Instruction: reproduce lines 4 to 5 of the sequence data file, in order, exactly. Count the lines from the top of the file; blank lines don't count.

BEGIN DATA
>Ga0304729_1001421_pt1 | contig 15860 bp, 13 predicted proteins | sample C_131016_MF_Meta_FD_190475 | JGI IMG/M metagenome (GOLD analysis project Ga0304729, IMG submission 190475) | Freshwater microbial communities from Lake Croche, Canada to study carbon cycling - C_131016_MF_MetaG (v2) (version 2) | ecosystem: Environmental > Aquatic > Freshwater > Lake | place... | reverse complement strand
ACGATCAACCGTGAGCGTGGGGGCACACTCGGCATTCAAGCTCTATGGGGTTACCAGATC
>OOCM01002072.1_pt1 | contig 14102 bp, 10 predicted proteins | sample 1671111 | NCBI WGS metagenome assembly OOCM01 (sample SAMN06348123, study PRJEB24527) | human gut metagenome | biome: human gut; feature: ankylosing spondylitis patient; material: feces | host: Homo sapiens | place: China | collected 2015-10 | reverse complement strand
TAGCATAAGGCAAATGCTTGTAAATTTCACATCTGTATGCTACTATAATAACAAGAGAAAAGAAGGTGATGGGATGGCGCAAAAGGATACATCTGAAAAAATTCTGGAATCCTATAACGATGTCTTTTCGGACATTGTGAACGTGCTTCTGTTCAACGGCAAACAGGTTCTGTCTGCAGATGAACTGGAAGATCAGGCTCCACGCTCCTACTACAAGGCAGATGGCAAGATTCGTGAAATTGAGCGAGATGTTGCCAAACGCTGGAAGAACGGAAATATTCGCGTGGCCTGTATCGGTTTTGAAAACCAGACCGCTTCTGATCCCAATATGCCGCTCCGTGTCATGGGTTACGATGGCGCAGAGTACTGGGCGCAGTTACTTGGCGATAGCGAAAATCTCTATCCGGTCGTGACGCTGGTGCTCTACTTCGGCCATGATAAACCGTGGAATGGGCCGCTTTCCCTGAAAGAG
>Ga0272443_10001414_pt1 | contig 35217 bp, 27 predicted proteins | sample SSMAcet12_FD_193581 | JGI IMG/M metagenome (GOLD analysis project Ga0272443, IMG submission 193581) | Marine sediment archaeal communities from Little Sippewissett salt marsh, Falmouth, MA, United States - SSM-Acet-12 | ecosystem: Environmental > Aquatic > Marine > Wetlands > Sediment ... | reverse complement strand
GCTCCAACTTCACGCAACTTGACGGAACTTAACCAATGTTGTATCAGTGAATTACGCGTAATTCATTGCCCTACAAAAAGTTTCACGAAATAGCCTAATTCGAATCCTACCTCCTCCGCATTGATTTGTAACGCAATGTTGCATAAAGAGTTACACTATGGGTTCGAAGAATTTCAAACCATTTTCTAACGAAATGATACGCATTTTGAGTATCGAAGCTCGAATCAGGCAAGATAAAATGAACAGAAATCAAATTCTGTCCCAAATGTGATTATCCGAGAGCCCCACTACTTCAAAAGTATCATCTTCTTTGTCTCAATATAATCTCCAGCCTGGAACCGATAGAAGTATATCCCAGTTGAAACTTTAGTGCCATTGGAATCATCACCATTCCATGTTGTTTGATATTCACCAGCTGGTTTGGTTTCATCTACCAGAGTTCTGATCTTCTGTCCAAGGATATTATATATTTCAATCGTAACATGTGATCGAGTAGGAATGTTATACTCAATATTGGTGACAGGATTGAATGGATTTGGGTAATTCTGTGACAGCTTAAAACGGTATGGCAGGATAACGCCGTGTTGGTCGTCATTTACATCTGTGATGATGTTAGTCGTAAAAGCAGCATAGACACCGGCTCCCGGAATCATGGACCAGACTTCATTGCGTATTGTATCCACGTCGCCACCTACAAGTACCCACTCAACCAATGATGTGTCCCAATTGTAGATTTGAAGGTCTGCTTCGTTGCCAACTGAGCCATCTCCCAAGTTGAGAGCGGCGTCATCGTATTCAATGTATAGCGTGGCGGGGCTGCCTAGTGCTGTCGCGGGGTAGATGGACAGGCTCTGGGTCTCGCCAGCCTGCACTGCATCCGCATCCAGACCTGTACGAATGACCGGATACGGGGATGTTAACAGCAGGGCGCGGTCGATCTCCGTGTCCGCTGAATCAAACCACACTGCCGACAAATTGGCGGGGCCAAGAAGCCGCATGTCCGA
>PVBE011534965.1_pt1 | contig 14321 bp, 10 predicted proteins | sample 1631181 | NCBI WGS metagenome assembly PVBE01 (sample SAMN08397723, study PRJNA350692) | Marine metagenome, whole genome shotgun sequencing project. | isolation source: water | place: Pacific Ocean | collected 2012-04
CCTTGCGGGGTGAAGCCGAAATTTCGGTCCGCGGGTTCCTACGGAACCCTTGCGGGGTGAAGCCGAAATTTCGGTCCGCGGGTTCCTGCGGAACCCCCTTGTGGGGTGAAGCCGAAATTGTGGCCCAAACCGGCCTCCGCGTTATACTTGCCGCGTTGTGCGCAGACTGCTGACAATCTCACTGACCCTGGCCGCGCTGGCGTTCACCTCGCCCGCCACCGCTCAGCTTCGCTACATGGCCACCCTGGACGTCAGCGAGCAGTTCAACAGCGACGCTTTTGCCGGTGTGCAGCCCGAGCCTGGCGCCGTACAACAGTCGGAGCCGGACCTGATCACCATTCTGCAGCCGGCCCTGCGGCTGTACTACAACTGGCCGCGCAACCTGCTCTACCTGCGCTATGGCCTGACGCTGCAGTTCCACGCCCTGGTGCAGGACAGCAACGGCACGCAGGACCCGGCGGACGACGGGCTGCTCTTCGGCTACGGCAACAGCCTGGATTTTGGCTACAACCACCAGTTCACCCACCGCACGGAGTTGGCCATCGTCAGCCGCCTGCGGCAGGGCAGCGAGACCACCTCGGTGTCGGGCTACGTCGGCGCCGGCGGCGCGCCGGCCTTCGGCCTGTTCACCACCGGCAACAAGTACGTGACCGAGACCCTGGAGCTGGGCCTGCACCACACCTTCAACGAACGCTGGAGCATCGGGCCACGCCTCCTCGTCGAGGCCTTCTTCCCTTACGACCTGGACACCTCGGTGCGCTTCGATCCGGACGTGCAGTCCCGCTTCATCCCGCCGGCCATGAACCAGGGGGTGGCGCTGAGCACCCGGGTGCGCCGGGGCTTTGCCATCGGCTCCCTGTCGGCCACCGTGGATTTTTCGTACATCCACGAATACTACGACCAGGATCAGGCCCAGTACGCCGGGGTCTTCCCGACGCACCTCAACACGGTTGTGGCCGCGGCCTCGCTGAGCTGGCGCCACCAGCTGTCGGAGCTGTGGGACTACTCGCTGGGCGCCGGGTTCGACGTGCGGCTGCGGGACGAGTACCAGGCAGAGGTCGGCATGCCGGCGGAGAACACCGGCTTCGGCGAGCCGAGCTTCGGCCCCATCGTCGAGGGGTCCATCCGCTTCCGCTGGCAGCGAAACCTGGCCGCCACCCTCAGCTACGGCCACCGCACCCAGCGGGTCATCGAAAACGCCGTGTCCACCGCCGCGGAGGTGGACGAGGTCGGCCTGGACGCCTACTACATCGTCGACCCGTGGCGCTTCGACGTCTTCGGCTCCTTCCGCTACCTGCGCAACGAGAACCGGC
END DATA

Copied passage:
TAGCATAAGGCAAATGCTTGTAAATTTCACATCTGTATGCTACTATAATAACAAGAGAAAAGAAGGTGATGGGATGGCGCAAAAGGATACATCTGAAAAAATTCTGGAATCCTATAACGATGTCTTTTCGGACATTGTGAACGTGCTTCTGTTCAACGGCAAACAGGTTCTGTCTGCAGATGAACTGGAAGATCAGGCTCCACGCTCCTACTACAAGGCAGATGGCAAGATTCGTGAAATTGAGCGAGATGTTGCCAAACGCTGGAAGAACGGAAATATTCGCGTGGCCTGTATCGGTTTTGAAAACCAGACCGCTTCTGATCCCAATATGCCGCTCCGTGTCATGGGTTACGATGGCGCAGAGTACTGGGCGCAGTTACTTGGCGATAGCGAAAATCTCTATCCGGTCGTGACGCTGGTGCTCTACTTCGGCCATGATAAACCGTGGAATGGGCCGCTTTCCCTGAAAGAG
>Ga0272443_10001414_pt1 | contig 35217 bp, 27 predicted proteins | sample SSMAcet12_FD_193581 | JGI IMG/M metagenome (GOLD analysis project Ga0272443, IMG submission 193581) | Marine sediment archaeal communities from Little Sippewissett salt marsh, Falmouth, MA, United States - SSM-Acet-12 | ecosystem: Environmental > Aquatic > Marine > Wetlands > Sediment ... | reverse complement strand